Growth is fundamental to a successful company. Finding growth does not mean just looking for growth in turnover, growth in profitability is by far the most valuable growth any leader can find. Growth can also be found in winning new market entrants; cross selling penetration to existing customers; launching  innovative products and services or premium pricing of scarce products.  Other profitable ways to grow your business include driving demand of premium and unique products, where your business has or can create a competitive advantage.
Like to learn more about creating growth for your business, then get in touch with us through the links below.
Cowden Consulting provides Strategic Planning Workshops which enable owners to create their vision of what they want to achieve. Our SPW faciliated workshops provide the opportunity for owners to work on their business not in their business. To learn more about Strategic Planning Workshops (SPW’s) or contact us by clicking Cowden Consulting to discuss your needs, or go to our website to learn more about us.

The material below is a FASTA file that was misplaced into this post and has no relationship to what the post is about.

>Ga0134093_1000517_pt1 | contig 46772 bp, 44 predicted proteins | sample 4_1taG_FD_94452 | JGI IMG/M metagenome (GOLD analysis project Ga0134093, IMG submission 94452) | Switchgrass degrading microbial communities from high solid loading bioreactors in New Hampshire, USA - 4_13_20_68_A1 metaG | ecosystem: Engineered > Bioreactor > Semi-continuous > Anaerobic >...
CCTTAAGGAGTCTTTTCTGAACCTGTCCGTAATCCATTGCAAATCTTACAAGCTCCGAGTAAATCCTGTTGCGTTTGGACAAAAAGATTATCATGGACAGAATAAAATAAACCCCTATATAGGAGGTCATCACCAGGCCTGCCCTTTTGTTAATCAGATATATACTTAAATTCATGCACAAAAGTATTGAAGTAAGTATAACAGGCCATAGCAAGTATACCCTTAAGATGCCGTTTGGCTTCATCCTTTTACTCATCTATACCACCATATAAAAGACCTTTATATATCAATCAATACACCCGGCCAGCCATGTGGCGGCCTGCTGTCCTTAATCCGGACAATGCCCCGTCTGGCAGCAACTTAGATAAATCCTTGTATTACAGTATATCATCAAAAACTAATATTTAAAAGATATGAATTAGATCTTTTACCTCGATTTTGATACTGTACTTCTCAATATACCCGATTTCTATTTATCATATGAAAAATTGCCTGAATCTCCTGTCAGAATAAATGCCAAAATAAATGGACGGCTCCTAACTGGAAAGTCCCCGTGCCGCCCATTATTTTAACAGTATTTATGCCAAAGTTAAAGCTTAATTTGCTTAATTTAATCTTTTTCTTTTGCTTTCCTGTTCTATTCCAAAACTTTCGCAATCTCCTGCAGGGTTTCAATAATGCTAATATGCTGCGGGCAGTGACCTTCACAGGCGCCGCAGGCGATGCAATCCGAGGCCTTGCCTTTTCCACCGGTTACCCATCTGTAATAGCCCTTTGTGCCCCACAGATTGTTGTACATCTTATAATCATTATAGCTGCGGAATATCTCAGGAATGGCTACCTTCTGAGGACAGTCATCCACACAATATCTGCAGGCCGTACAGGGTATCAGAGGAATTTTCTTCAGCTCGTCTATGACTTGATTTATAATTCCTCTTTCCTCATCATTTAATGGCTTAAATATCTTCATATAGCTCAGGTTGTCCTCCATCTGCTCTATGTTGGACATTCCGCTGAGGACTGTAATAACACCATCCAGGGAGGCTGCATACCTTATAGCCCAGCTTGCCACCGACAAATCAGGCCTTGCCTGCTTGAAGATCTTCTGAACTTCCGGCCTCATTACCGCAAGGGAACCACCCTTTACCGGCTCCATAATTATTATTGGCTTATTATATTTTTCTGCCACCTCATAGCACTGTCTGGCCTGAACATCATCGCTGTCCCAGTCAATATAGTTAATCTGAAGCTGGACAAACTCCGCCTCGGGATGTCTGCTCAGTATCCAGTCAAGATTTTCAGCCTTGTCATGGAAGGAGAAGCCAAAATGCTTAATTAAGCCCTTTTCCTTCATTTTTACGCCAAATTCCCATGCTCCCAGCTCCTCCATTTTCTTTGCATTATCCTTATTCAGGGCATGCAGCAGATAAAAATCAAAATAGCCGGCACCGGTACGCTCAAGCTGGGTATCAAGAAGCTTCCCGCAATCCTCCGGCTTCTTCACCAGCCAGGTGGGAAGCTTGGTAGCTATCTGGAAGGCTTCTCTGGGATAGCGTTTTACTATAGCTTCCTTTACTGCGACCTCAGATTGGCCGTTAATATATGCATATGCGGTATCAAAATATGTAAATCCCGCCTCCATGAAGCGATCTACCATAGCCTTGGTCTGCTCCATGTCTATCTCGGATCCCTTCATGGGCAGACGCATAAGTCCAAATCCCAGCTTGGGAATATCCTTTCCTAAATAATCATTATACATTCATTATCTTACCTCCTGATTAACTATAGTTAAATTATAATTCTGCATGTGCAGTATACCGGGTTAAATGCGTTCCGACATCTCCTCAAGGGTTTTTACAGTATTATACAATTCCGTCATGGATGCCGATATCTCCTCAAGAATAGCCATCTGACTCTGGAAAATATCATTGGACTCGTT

Like to learn how to find growth for your business? Then why not buy the book on how to build your successful business strategy, with the step-by-step guide on how to build your own business strategy, click the book below to buy now.
Strategy The Leader's Role By Richard Gourlay

Strategy: The Leader’s Role by Richard Gourlay, a book fo how you can create your business strategy, with all the tools a business leader needs to build their business strategy.

Learn more click here to read more about Richard Gourlay 

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The power of WHY to consumers

The power of WHY to consumers

Will they BUY?

In the old days people used to buy what companies did, what they made, where they sold it and bought what they promoted. That was the age of big marketing and sales budgets, when big adverts worked, by driving demand through pushing products down channels, offering promotion and celebrity endorsement to generate business.